Morphological and Biochemical Characterization of Bacteria

PKISSN 0006 – 3096 (Print)
ISSN 2313 – 206X (On-line)
BIOLOGIA (PAKISTAN)
December, 2015, 61 (2), 271-277
Morphological and Biochemical Characterization of Bacteria isolated from Milk
Products
*
AMNA ALI, NAUREEN AKHTAR, UZMA BASHIR, RAHILA HAFEEZ, & MUHAMMAD SALEEM
HAIDER
Institute of Agricultural Sciences, University of the Punjab, Quaid-e-Azam Campus, Lahore, Pakistan
ABSTRACT
Microorganisms have been handed down from one generation to the next for use in fermented dairy
products. In addition some harmful bacteria are also present in dairy products which have detrimental effect
on human nature. The diversity of bacterial communities in dairy milk, dry milk, butter and yogurt samples
collected from different markets of Lahore Pakistan was evaluated in present study. Lactobacillus sp. was
isolated from dairy milk and yogurt while other isolates were identified as Citrobacter freundii, Ralstonia
pickettii, Salmonella typhii, Klebsiella pneumoniae, Salmonella gallinarum, Pasteurella sp. (hemolytical type
T and A), Shewanella putrefaciens, Acinetobacter jansani and Pantoea sp. and these are possible
pathogens of humans that cause infections. All strains were identified on the basis of morphological features
and metabolic processes. Maximum numbers of bacterial species were isolated from dry milk (brand A). The
results demonstrate that traditional fermented dairy products have diverse range of bacterial species which
are harmful for humans.
Key words: Identification, dairy products, gram negative, rods
INTRODUCTION
Milk is the basic dairy product and people
use it as basic supplement in food stuff. Liquid fresh
milk can be utilized in drinking purpose while after
processing cheese, cream, butter, yogurt, buttermilk
and other products are also used. It is truly an
amazing food when it is non-contaminated with any
other microorganisms. Conversely, it is a main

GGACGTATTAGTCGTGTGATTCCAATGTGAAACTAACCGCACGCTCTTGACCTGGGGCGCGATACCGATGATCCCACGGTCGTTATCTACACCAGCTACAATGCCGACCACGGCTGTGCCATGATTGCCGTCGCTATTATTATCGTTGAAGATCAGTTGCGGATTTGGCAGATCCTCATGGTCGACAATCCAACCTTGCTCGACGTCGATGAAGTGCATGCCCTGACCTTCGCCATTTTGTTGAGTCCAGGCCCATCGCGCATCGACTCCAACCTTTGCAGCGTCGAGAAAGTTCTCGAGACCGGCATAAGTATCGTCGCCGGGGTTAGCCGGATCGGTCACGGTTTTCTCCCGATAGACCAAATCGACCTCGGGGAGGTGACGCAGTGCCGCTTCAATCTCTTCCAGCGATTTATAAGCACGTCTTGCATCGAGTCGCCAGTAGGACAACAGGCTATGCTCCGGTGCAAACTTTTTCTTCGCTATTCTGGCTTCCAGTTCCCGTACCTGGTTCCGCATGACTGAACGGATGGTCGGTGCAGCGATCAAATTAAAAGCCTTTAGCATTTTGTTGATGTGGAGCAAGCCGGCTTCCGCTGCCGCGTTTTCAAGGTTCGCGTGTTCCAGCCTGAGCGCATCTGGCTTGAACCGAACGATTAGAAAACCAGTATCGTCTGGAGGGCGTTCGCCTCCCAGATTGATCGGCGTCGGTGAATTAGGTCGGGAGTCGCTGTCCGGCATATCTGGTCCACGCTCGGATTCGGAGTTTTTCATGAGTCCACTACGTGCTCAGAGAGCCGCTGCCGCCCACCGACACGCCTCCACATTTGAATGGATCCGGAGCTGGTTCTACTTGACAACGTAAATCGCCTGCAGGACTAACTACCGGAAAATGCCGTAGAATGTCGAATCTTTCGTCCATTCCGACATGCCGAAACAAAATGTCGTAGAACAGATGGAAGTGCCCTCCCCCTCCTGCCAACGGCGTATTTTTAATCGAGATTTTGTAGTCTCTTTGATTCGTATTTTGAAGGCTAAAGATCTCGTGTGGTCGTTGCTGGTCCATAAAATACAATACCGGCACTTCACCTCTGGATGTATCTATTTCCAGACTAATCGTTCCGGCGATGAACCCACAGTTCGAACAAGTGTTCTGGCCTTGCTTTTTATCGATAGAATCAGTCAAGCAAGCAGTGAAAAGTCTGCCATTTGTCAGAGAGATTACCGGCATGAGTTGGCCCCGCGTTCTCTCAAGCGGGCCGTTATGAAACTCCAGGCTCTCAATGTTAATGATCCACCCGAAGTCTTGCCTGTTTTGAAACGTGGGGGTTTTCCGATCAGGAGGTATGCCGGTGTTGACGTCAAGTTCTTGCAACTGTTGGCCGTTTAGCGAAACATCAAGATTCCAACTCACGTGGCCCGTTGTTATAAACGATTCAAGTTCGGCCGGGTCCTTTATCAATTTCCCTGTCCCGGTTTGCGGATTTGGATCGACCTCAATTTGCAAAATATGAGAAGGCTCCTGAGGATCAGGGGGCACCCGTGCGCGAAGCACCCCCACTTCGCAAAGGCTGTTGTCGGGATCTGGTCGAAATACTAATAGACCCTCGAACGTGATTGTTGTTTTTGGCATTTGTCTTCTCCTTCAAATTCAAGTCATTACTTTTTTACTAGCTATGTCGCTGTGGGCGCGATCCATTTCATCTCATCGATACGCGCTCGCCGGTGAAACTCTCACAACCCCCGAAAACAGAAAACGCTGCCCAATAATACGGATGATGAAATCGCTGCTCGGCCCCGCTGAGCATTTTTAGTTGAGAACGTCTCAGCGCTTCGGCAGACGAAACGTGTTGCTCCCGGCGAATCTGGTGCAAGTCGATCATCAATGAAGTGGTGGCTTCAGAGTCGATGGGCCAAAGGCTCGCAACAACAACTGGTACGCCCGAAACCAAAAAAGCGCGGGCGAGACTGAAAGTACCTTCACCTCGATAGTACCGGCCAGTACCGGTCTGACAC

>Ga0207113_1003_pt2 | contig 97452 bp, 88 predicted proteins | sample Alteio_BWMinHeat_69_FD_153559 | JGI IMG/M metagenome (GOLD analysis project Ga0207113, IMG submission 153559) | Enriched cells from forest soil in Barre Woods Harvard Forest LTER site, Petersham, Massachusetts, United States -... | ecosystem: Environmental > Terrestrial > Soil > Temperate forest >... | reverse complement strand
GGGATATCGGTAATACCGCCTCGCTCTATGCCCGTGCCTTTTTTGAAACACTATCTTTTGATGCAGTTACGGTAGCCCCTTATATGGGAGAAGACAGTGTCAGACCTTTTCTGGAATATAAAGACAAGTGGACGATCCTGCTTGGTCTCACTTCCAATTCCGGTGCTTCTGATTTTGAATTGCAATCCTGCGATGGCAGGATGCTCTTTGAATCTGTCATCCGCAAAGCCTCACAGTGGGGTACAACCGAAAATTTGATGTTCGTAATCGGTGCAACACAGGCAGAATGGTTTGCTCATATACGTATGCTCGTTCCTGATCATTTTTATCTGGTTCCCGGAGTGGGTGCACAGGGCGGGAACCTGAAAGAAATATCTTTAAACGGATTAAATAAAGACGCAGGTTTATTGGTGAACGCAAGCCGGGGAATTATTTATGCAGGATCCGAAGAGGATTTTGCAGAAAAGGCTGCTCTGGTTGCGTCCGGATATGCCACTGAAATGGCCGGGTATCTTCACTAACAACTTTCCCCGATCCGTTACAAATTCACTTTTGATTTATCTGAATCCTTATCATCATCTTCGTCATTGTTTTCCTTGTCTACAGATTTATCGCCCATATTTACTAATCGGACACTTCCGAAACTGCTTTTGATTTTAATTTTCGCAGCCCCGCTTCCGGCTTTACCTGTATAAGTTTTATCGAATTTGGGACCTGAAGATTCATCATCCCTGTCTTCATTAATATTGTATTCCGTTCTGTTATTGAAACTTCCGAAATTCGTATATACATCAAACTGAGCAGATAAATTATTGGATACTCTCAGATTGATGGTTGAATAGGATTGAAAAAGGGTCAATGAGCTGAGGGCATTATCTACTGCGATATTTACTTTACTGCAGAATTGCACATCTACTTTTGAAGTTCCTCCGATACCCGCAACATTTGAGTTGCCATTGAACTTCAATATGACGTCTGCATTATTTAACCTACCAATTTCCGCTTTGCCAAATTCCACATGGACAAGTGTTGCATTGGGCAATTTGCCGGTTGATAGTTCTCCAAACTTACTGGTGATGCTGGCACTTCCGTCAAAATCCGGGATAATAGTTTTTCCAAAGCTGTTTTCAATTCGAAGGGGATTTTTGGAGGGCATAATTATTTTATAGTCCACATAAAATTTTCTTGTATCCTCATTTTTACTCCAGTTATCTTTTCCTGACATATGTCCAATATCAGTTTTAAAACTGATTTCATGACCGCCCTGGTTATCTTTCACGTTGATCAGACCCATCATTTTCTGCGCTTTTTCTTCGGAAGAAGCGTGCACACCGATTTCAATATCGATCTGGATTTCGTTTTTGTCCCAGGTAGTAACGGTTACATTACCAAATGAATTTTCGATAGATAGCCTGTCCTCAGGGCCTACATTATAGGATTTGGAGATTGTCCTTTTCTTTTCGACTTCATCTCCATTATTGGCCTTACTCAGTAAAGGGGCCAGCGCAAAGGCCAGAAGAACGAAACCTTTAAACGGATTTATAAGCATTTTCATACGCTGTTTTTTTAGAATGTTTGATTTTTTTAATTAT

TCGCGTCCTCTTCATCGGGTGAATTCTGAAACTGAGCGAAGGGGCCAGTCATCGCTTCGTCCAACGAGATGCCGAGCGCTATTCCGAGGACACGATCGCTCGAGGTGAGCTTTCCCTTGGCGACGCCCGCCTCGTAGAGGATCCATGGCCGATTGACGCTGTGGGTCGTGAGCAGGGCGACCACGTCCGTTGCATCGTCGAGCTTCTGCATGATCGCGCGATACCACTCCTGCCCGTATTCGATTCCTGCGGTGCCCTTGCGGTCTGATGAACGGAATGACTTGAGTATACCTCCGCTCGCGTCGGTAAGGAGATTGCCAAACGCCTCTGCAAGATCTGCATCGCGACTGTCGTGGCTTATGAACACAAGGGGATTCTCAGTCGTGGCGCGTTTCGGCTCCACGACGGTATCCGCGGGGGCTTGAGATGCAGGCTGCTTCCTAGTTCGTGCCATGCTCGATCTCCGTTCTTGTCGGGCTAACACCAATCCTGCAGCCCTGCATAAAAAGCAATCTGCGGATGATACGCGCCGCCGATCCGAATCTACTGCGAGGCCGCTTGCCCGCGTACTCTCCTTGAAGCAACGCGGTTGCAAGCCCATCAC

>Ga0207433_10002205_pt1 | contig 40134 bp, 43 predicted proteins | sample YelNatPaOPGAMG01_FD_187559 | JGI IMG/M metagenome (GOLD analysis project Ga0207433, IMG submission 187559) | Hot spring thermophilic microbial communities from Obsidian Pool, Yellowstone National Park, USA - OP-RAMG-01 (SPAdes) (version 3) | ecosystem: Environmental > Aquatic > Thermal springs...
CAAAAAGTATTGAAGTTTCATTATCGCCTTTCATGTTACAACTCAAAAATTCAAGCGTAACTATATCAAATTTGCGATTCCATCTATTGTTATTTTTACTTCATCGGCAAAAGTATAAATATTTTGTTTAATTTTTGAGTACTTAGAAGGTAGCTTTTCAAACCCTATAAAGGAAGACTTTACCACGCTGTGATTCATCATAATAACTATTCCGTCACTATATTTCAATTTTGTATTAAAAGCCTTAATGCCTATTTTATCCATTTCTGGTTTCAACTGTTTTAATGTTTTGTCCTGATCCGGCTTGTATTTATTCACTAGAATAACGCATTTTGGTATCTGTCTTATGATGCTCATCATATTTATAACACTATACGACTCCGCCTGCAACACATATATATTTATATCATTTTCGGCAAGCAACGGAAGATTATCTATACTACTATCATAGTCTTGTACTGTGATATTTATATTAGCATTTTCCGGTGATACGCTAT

source for dispersal of food-borne pathogens
especially gram-negative bacteria in human life and
environment. Moreover, most of the dairy products
are unhygienic due to improper processing
conditions. Bacteria are ubiquitous in nature and
have the ability to colonize a wide variety of
substrates (Cleenwerck & Paul, 2008). Identification
of bacterial strains is not only valuable for
microbiologists but also for people associated with
medicines, as control and treatment of the
pathogenic bacteria is possible for properly
identified strains (Hasibe & Dilek, 2011). In the
absence of molecular data, morphological features
combined with certain biochemical studies provide
sufficient data required to identify the bacterial
unknowns (Ali & Naseem, 2012). The goal of
present work is to isolate and identify bacteria from
different products of dairy sold in Lahore markets
and to show the level of prevalence of pathogenic
bacteria in dairy products.
MATERIALS AND METHODS
Samples Collection
A range of dairy products: dairy milk
*Corresponding author: [email protected]
(pasteurized specifically in tetra packs or a milk
processing by plant), liquid milk (non- pasteurized
obtained from milk men), dry milk - brand A
(manufactured by local company), dry milk - brand B
(product of international company), loose packed
butter and yogurt were purchased randomly from
selected markets of Lahore. Properly labeled
samples, with sample type, collection site, date of